Aggregate Risk and the Choice between Cash and Lines of Credit
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We model corporate liquidity policy and show that aggregate risk exposure is a key determinant of how firms choose between cash and bank credit lines. Banks create liquidity for firms by pooling their idiosyncratic risks. As a result, firms with high aggregate risk find it costly to get credit lines and opt for cash in spite of higher opportunity costs and liquidity premium. Likewise, in times when aggregate risk is high, firms rely more on cash than on credit lines. We verify these predictions empirically. Cross-sectional analyses show that firms with high exposure to systematic risk have a higher ratio of cash to credit lines and face higher spreads on their lines. Time-series analyses show that firms' cash reserves rise in times of high aggregate volatility and in such times credit lines initiations fall, their spreads widen, and maturities shorten. Our theory and evidence shed new insights on the relation between macroeconomic risk, financial intermediation, and firm financial decisions.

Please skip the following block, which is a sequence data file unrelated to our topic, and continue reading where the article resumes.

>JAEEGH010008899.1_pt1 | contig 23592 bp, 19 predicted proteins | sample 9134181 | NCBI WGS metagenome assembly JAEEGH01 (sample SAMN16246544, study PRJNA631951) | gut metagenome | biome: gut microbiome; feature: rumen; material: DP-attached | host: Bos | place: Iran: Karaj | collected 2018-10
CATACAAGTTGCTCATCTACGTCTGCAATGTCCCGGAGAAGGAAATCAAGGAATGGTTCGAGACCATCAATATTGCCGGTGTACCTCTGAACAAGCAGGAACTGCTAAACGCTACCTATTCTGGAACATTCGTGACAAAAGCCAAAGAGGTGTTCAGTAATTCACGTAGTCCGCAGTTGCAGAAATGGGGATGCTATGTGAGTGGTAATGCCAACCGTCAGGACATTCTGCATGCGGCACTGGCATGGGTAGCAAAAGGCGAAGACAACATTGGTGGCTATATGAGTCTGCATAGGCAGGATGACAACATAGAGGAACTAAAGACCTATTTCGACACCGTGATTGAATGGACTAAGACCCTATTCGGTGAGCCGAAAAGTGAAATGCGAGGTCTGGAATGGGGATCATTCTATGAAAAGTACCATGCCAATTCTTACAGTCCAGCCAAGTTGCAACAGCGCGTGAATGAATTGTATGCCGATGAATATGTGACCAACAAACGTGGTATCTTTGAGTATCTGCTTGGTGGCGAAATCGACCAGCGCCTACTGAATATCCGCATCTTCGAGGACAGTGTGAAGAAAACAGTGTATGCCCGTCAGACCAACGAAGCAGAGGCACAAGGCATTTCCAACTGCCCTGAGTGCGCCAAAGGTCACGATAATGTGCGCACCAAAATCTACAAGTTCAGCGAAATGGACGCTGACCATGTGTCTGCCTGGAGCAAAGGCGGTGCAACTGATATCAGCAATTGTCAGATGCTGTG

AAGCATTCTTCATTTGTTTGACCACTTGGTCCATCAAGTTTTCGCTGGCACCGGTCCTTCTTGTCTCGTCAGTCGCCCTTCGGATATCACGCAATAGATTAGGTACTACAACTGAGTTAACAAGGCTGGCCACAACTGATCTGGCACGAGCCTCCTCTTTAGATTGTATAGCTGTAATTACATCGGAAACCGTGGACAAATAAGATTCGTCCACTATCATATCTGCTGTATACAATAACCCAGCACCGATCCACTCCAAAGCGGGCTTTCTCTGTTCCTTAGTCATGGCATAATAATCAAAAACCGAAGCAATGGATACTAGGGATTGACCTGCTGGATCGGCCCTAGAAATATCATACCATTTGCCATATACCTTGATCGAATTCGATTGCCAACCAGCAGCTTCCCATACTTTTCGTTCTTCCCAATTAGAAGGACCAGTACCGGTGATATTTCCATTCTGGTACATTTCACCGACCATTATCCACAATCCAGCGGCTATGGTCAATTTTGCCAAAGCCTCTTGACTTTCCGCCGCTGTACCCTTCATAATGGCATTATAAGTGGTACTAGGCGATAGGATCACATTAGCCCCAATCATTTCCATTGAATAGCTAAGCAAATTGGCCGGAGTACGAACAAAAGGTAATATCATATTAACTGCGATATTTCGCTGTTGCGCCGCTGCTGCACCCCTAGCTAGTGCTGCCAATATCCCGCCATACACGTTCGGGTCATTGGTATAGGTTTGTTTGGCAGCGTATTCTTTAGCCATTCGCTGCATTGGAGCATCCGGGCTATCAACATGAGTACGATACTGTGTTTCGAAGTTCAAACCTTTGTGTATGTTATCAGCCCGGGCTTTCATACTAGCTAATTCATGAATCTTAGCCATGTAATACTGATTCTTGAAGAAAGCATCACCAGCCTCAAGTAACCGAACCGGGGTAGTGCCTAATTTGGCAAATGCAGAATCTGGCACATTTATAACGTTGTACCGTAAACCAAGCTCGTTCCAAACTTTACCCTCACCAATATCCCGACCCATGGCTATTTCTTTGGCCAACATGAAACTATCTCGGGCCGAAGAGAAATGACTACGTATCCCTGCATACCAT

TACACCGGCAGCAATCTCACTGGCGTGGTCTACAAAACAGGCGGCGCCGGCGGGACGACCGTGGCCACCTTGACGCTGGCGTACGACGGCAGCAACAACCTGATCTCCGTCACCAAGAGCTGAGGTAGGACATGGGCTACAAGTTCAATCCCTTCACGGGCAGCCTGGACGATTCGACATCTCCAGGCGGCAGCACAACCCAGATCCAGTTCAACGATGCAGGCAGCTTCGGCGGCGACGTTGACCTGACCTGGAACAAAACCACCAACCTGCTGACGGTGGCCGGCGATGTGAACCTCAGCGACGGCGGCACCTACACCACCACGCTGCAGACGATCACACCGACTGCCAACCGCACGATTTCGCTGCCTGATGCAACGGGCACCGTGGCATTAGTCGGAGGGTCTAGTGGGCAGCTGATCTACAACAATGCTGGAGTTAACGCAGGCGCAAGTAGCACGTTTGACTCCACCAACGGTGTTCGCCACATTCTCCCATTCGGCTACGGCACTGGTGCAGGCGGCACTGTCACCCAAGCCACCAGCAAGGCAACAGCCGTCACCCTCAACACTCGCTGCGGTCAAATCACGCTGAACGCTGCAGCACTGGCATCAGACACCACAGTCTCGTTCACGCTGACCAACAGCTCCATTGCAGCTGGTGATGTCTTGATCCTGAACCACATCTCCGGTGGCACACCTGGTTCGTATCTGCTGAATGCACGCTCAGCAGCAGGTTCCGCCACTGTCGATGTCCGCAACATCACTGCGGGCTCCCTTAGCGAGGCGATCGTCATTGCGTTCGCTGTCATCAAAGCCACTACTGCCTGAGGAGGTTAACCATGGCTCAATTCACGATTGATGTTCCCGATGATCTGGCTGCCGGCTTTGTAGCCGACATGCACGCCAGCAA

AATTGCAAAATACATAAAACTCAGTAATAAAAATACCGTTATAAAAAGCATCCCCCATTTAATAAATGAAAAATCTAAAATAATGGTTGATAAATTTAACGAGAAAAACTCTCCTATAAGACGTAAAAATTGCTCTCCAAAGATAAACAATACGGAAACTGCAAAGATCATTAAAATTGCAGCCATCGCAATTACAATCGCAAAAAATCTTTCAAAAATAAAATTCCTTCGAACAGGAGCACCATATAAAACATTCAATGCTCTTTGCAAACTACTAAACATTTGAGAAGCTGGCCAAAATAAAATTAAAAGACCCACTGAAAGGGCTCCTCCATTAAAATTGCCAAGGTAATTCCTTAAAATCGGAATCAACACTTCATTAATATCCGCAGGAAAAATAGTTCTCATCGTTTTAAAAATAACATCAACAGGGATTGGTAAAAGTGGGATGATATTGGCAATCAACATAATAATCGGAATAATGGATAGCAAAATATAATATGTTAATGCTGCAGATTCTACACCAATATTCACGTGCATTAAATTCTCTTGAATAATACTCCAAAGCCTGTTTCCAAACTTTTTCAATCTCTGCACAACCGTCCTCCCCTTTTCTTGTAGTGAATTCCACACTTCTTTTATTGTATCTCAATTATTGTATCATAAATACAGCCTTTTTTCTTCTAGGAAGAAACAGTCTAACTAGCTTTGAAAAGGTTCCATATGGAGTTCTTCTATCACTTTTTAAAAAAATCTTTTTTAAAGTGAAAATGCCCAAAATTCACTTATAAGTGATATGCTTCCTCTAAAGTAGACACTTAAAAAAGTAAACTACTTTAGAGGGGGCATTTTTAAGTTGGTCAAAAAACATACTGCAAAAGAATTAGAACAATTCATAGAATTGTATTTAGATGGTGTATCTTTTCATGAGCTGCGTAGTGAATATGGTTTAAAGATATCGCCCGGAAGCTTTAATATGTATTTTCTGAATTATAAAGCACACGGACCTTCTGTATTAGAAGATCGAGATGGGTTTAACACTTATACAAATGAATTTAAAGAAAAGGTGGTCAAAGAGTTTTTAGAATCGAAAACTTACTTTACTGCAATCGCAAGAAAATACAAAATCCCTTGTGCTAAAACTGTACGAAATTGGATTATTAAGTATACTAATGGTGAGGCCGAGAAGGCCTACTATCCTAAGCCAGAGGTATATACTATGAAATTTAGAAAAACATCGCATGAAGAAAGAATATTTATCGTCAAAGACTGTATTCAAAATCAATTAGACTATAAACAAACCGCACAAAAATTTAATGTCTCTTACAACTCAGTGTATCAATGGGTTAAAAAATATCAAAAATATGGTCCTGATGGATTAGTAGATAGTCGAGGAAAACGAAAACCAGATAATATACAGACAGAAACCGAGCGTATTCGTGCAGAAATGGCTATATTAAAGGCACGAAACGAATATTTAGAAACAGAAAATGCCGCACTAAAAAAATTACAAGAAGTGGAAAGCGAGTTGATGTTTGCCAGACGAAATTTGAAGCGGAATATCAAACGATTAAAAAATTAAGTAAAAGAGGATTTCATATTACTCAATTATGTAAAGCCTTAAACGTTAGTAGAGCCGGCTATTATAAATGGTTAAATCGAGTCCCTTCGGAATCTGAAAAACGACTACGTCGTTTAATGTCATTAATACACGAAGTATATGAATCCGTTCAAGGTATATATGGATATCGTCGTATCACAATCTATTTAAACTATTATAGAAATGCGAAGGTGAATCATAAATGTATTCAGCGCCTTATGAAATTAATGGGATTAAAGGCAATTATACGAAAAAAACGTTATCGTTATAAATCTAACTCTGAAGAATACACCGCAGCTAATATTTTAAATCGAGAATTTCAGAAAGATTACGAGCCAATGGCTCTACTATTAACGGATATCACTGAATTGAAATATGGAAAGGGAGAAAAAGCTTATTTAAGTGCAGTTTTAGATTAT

–Viral V. Acharya, NYUStern, CEPR, ECGI & NBER; Heitor Almeida, University of Illinois & NBER; Murillo Campello, University of Illinois & NBER